Myth Solvers – Streaming Music

October 25, 2017

This week we continue our CCS Myth Solvers series focusing on another common myth, or misconception, regarding licensing required to play music from streaming services in church facilities. The music streaming landscape is rapidly evolving, so we always recommend reviewing the specific terms and conditions of any subscription service before streaming in a public place.


I can stream music from Spotify throughout the church’s facilities if I have a paid subscription for personal use.


When you play music in a public place, like in church facilities, you need to obtain a performance license in order to legally play the songs. Performance licensing is required EVEN IF you have purchased music, or paid for a subscription streaming service such as Spotify, Pandora, Google Play, iRadio, or any other music streaming program.

The PERFORMmusic ONSITE Facilities License authorizes your church to play or perform over 20 million songs from the ASCAP, BMI, and SESAC catalogs anywhere in your facilities or church campuses. This license also covers when your musicians and singers perform a song live, or when you play music in any number of church events, facilities or venues.

US copyright law defines a public performance as:

“an instance of music being performed “in a place open to the public or at any place where a substantial number of persons outside of a normal circle of a family and its social acquaintances is gathered.”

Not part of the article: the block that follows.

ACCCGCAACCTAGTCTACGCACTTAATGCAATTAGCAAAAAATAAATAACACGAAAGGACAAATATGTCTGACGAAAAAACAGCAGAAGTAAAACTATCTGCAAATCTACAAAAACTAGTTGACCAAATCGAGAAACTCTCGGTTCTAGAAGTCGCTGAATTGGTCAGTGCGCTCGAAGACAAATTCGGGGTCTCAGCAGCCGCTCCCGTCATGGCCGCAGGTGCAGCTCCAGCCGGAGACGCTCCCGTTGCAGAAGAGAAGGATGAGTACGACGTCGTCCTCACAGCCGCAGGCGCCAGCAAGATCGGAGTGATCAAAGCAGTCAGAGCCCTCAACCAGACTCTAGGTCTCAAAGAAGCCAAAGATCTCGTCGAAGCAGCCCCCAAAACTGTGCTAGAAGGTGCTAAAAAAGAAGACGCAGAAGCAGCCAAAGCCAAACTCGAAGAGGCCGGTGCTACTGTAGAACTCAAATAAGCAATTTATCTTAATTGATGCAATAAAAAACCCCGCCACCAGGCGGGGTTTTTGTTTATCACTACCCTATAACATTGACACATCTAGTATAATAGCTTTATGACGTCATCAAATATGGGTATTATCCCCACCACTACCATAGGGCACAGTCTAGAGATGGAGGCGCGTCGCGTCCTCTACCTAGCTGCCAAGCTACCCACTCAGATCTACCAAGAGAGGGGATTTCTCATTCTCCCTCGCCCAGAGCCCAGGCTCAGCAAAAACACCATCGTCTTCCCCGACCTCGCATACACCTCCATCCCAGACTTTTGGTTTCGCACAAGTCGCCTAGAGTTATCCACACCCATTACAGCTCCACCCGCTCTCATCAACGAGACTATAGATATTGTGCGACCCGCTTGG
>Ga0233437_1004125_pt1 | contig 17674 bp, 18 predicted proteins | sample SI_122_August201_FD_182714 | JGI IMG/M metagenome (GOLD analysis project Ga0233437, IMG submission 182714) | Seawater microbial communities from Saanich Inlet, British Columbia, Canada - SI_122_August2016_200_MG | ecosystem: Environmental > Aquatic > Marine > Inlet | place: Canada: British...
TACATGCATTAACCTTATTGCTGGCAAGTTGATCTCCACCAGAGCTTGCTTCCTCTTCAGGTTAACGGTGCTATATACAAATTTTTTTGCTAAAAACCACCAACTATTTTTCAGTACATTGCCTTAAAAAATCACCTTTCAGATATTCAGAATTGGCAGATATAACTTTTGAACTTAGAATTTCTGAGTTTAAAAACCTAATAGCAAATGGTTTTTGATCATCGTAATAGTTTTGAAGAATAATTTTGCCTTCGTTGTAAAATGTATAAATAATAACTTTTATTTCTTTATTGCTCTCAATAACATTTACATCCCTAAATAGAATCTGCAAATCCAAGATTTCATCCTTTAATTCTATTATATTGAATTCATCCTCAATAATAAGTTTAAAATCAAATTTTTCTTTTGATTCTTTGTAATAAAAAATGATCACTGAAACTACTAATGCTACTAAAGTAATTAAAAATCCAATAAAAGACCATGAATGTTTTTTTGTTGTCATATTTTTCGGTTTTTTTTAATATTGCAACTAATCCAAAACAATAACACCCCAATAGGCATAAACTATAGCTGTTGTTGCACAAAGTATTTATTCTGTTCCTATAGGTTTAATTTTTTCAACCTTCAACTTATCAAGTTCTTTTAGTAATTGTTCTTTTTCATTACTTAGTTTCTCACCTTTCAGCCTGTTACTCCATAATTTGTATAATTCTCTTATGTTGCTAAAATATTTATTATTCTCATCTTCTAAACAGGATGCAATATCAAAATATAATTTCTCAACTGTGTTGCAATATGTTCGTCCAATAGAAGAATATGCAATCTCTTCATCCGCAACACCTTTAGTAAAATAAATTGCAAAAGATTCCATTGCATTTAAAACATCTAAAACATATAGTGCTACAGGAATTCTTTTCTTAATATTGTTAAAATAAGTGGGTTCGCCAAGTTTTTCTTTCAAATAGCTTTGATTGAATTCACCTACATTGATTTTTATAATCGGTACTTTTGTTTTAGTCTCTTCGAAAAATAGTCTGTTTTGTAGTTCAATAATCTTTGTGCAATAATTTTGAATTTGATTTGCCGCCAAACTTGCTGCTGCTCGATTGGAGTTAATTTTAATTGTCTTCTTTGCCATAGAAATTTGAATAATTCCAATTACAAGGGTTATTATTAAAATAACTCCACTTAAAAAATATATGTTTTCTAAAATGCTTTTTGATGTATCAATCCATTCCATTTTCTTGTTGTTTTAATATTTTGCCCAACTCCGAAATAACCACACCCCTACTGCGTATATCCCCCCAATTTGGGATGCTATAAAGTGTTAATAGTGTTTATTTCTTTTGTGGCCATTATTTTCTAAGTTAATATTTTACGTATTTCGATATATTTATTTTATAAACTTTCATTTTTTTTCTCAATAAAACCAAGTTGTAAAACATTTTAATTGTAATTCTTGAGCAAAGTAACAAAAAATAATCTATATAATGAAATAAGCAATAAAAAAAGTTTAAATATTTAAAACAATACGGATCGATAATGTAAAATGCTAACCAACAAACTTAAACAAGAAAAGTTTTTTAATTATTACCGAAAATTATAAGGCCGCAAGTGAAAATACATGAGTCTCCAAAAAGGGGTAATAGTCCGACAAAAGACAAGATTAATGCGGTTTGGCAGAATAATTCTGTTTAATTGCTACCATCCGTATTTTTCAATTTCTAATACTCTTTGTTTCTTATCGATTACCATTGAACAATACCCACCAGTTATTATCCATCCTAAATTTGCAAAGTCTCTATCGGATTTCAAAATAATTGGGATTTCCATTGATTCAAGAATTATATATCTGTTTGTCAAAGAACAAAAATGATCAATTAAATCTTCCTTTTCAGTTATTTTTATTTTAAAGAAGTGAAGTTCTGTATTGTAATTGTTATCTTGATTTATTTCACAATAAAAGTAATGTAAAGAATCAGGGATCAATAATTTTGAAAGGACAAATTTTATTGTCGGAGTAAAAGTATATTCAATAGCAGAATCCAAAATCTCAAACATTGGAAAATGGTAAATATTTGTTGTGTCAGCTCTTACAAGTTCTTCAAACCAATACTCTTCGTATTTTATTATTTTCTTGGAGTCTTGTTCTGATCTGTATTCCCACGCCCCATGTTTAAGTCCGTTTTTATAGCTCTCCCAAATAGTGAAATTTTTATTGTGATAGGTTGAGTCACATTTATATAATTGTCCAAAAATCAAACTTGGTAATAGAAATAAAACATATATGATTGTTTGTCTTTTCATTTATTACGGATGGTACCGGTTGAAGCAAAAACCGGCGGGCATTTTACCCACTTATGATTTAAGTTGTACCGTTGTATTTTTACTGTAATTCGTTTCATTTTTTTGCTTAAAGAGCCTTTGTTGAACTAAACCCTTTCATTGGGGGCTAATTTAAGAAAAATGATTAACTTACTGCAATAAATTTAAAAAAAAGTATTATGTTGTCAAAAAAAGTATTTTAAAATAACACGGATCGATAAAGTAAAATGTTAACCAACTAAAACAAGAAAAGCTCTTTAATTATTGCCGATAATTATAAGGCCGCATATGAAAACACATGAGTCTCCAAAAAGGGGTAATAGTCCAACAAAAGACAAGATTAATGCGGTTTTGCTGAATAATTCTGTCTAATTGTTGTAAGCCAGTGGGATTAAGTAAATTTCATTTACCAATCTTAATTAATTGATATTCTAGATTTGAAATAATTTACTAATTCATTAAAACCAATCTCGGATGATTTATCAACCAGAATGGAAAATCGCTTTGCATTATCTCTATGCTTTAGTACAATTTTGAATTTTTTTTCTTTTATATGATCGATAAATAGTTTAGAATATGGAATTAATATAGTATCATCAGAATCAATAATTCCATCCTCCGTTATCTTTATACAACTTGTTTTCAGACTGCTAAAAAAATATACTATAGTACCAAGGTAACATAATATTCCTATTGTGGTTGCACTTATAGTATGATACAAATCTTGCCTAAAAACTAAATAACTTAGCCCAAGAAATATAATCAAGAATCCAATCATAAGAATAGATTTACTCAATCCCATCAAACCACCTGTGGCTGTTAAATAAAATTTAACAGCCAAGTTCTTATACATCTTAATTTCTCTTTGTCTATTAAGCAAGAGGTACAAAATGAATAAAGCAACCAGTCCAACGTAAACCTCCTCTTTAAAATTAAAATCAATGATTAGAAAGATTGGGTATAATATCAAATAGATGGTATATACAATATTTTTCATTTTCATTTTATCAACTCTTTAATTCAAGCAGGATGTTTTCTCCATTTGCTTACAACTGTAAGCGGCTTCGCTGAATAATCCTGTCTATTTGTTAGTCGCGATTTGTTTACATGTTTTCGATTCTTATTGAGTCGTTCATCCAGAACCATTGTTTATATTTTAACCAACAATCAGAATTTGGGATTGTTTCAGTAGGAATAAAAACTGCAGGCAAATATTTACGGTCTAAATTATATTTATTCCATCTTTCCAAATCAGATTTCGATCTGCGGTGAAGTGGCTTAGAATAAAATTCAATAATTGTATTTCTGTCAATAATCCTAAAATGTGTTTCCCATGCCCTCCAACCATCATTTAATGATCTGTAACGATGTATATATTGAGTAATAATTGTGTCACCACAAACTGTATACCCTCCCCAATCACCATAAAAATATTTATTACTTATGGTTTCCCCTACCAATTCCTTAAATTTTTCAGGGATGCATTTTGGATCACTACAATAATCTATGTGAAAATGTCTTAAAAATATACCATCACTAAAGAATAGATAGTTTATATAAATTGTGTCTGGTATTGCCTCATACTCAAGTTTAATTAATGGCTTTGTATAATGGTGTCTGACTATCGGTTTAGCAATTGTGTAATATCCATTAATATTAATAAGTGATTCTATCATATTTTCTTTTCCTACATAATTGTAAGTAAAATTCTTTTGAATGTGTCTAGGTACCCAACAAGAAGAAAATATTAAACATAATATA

With this legal definition in mind, streaming music and church performances, with the exception of during a religious service, fit the criteria as a public performance. The one exception is when music is played or performed in a religious service, which is exempt under the U.S. Copyright Law (Section 110[3]). The exemption states that the following are not infringements:

“…performance of a non-dramatic literary or musical work or of a dramatico-musical work of a religious nature or display of a work, in the course of services at a place of worship or other religious assembly” shall not constitute infringement of copyright.

In other words, you don’t need to get licensing or pay royalties for playing or performing music in a religious service; but you do need licensing for music performances outside of services such as exercise classes, coffee shops, seminars, church sound system, on-hold music, and concerts.

With this myth solved, we’re ready to tackle the next one. Leave a comment below or shoot us an email and we’ll address it in our next post. You can also talk with a copyright expert by calling 1-855-576-5837 or chatting with us online.

About Christian Copyright Solutions: CCS’s quest is to help churches and Christian ministries “do music right.” CCS is an expert on church music copyrights and our primary focus is providing licensing and clear educational resources to churches, as well as representation, administration, and advocacy for copyright owners. Follow us on Twitter, Facebook, and YouTube.  The information contained herein is for informational purposes only and is not legal advice or a substitute for legal counsel.


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